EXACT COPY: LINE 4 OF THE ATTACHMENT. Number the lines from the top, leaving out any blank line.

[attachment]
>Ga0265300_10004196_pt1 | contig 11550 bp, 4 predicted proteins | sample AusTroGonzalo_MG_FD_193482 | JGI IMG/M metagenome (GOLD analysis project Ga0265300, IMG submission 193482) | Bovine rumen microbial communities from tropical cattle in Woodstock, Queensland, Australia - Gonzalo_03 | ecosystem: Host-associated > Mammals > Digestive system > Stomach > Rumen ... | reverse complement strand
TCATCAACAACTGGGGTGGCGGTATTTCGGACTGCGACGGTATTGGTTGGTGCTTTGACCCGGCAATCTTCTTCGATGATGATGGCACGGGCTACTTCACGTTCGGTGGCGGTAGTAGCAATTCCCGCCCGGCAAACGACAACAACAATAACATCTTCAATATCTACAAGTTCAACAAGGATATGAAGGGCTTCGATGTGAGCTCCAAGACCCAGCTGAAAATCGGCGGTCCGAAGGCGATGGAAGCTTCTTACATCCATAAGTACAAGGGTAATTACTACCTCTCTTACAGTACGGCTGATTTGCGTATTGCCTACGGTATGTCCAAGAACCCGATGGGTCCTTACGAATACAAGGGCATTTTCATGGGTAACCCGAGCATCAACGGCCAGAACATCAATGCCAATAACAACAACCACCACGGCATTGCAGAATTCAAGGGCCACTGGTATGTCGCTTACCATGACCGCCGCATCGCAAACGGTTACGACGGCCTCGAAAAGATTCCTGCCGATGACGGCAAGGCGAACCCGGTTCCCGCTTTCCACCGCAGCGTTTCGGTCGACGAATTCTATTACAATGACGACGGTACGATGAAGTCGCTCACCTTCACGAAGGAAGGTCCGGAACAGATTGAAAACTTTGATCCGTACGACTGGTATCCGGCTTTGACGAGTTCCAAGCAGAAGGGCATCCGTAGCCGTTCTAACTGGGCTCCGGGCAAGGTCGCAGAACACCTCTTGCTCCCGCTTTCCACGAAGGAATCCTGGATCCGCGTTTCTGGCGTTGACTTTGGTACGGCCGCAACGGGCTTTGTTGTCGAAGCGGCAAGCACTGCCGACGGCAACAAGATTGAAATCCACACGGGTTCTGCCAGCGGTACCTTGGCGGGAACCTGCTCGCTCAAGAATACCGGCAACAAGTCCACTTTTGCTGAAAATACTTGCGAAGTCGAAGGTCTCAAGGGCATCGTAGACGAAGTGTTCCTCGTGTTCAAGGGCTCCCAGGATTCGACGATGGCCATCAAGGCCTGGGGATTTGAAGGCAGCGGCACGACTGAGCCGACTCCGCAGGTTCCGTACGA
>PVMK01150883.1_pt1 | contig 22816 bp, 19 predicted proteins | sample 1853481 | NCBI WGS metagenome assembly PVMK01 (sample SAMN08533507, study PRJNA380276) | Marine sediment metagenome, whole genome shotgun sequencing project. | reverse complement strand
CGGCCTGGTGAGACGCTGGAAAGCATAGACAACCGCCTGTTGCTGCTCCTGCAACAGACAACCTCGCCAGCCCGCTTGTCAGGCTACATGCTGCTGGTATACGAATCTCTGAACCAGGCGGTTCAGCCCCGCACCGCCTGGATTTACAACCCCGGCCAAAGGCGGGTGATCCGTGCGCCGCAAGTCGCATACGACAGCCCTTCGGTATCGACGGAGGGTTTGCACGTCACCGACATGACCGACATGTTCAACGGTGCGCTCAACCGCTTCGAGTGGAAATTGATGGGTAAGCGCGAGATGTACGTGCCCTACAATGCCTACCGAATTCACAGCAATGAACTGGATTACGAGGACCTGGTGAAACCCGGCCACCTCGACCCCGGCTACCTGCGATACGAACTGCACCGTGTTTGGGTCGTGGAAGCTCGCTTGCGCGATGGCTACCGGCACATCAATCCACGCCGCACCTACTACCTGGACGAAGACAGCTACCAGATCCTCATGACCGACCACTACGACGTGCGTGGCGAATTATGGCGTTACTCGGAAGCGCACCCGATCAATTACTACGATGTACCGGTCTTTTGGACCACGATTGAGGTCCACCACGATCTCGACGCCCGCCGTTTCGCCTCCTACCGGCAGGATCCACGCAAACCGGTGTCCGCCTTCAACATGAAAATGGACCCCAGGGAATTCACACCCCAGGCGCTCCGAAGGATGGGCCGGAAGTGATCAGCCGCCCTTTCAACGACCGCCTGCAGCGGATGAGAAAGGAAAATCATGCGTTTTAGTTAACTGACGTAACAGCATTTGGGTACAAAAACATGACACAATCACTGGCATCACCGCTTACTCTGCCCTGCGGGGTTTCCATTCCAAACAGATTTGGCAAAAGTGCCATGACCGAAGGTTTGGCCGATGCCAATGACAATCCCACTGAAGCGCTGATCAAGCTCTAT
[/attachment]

CGGCCTGGTGAGACGCTGGAAAGCATAGACAACCGCCTGTTGCTGCTCCTGCAACAGACAACCTCGCCAGCCCGCTTGTCAGGCTACATGCTGCTGGTATACGAATCTCTGAACCAGGCGGTTCAGCCCCGCACCGCCTGGATTTACAACCCCGGCCAAAGGCGGGTGATCCGTGCGCCGCAAGTCGCATACGACAGCCCTTCGGTATCGACGGAGGGTTTGCACGTCACCGACATGACCGACATGTTCAACGGTGCGCTCAACCGCTTCGAGTGGAAATTGATGGGTAAGCGCGAGATGTACGTGCCCTACAATGCCTACCGAATTCACAGCAATGAACTGGATTACGAGGACCTGGTGAAACCCGGCCACCTCGACCCCGGCTACCTGCGATACGAACTGCACCGTGTTTGGGTCGTGGAAGCTCGCTTGCGCGATGGCTACCGGCACATCAATCCACGCCGCACCTACTACCTGGACGAAGACAGCTACCAGATCCTCATGACCGACCACTACGACGTGCGTGGCGAATTATGGCGTTACTCGGAAGCGCACCCGATCAATTACTACGATGTACCGGTCTTTTGGACCACGATTGAGGTCCACCACGATCTCGACGCCCGCCGTTTCGCCTCCTACCGGCAGGATCCACGCAAACCGGTGTCCGCCTTCAACATGAAAATGGACCCCAGGGAATTCACACCCCAGGCGCTCCGAAGGATGGGCCGGAAGTGATCAGCCGCCCTTTCAACGACCGCCTGCAGCGGATGAGAAAGGAAAATCATGCGTTTTAGTTAACTGACGTAACAGCATTTGGGTACAAAAACATGACACAATCACTGGCATCACCGCTTACTCTGCCCTGCGGGGTTTCCATTCCAAACAGATTTGGCAAAAGTGCCATGACCGAAGGTTTGGCCGATGCCAATGACAATCCCACTGAAGCGCTGATCAAGCTCTAT